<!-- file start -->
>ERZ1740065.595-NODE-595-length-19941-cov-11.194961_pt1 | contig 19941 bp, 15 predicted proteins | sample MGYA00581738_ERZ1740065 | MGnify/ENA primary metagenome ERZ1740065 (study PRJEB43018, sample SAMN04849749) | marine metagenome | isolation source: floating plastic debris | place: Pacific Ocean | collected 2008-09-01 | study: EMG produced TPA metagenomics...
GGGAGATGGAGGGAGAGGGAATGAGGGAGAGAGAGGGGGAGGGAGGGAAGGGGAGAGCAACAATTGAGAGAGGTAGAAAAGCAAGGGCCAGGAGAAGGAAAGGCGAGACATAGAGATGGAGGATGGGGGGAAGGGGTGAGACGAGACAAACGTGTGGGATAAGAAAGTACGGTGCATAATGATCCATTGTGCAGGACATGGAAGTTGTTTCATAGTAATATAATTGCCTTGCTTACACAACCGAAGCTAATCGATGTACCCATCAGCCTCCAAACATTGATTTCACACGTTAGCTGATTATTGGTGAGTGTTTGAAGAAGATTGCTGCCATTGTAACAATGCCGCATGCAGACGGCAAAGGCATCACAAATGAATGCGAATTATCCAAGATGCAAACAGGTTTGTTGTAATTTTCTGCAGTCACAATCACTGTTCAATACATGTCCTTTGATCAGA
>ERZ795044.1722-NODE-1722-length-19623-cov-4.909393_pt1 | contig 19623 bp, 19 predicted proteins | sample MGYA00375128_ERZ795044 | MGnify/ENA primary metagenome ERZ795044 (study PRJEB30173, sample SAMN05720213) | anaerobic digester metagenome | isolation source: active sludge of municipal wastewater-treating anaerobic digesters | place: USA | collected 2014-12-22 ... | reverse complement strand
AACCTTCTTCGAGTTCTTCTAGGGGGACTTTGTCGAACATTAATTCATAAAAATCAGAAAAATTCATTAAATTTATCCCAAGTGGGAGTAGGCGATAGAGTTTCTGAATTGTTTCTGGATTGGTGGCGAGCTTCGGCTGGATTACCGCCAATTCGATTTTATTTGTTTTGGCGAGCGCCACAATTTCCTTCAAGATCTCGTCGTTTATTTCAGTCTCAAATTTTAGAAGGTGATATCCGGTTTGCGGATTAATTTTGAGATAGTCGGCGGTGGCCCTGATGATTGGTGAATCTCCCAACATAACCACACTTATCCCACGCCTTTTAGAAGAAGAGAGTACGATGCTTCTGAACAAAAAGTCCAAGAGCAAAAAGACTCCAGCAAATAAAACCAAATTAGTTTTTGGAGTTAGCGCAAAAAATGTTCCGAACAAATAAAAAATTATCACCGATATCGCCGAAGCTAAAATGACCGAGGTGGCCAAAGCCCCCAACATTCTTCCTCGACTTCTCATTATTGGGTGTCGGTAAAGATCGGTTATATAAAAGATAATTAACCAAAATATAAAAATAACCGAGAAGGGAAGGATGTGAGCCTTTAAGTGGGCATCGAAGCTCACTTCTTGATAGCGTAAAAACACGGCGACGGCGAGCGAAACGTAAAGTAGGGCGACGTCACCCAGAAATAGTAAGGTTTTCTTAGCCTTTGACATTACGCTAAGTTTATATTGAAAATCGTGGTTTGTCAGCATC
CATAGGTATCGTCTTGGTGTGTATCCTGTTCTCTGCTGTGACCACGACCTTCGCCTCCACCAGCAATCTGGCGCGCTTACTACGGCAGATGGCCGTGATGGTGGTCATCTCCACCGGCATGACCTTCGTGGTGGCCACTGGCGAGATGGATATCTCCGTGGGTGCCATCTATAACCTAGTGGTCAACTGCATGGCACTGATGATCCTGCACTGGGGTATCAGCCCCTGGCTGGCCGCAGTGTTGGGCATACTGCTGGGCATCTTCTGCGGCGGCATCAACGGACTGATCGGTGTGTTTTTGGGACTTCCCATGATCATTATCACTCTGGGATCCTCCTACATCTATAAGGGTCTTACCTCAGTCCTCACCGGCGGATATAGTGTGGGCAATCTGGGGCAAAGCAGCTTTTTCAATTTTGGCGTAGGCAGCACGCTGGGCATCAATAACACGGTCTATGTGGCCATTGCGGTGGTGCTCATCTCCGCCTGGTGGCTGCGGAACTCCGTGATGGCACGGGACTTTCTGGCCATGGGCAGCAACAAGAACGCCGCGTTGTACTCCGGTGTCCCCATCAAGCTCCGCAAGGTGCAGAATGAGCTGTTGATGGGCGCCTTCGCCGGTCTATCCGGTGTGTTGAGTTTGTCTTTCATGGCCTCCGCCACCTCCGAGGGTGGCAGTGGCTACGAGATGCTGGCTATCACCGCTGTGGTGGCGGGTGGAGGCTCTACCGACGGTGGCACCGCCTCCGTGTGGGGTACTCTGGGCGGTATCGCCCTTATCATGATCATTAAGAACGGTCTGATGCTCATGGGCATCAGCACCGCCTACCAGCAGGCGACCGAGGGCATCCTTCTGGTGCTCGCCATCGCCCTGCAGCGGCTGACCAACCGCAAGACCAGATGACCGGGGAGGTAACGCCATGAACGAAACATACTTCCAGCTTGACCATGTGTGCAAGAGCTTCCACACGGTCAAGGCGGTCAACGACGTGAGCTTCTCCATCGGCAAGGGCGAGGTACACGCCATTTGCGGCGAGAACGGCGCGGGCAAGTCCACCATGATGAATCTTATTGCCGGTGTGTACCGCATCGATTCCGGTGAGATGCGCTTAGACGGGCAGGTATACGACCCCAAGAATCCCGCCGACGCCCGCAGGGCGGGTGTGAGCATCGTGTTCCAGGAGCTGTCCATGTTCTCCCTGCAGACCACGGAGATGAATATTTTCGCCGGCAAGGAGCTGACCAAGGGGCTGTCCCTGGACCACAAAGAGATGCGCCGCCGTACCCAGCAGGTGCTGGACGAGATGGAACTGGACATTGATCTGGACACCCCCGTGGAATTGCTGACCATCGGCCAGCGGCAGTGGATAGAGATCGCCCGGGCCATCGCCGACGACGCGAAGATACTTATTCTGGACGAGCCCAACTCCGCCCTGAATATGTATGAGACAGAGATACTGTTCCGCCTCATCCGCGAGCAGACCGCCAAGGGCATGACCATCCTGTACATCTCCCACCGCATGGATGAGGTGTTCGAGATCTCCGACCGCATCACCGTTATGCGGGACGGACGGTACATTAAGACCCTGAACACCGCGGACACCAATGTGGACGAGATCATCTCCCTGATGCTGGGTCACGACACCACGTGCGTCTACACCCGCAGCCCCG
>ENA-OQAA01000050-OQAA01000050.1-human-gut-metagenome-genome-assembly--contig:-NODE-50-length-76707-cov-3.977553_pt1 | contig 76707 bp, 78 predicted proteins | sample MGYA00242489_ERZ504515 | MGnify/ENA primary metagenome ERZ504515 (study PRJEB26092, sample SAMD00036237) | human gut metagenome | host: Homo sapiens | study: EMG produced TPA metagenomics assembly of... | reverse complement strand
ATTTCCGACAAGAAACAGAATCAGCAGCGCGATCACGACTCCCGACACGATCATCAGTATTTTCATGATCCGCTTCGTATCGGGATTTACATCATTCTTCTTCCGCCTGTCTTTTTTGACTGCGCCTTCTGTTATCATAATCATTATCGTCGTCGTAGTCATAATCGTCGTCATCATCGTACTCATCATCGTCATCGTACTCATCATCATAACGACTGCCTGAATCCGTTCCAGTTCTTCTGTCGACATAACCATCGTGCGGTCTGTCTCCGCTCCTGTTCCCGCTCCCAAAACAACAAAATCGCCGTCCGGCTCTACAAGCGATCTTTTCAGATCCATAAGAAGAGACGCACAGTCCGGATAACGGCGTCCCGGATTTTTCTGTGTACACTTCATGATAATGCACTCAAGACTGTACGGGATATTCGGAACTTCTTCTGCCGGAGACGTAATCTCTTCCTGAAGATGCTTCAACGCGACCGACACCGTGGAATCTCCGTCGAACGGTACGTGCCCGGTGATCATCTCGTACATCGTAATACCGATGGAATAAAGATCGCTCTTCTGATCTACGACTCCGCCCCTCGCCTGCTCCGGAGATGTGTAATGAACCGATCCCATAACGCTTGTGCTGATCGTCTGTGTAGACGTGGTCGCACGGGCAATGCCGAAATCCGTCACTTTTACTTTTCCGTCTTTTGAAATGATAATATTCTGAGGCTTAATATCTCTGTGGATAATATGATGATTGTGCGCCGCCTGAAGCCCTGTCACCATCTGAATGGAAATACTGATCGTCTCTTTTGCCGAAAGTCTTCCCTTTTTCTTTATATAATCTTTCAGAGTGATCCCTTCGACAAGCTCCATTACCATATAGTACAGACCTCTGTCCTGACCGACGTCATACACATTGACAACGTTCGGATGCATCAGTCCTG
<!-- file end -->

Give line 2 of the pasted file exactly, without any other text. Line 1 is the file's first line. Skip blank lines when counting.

GGGAGATGGAGGGAGAGGGAATGAGGGAGAGAGAGGGGGAGGGAGGGAAGGGGAGAGCAACAATTGAGAGAGGTAGAAAAGCAAGGGCCAGGAGAAGGAAAGGCGAGACATAGAGATGGAGGATGGGGGGAAGGGGTGAGACGAGACAAACGTGTGGGATAAGAAAGTACGGTGCATAATGATCCATTGTGCAGGACATGGAAGTTGTTTCATAGTAATATAATTGCCTTGCTTACACAACCGAAGCTAATCGATGTACCCATCAGCCTCCAAACATTGATTTCACACGTTAGCTGATTATTGGTGAGTGTTTGAAGAAGATTGCTGCCATTGTAACAATGCCGCATGCAGACGGCAAAGGCATCACAAATGAATGCGAATTATCCAAGATGCAAACAGGTTTGTTGTAATTTTCTGCAGTCACAATCACTGTTCAATACATGTCCTTTGATCAGA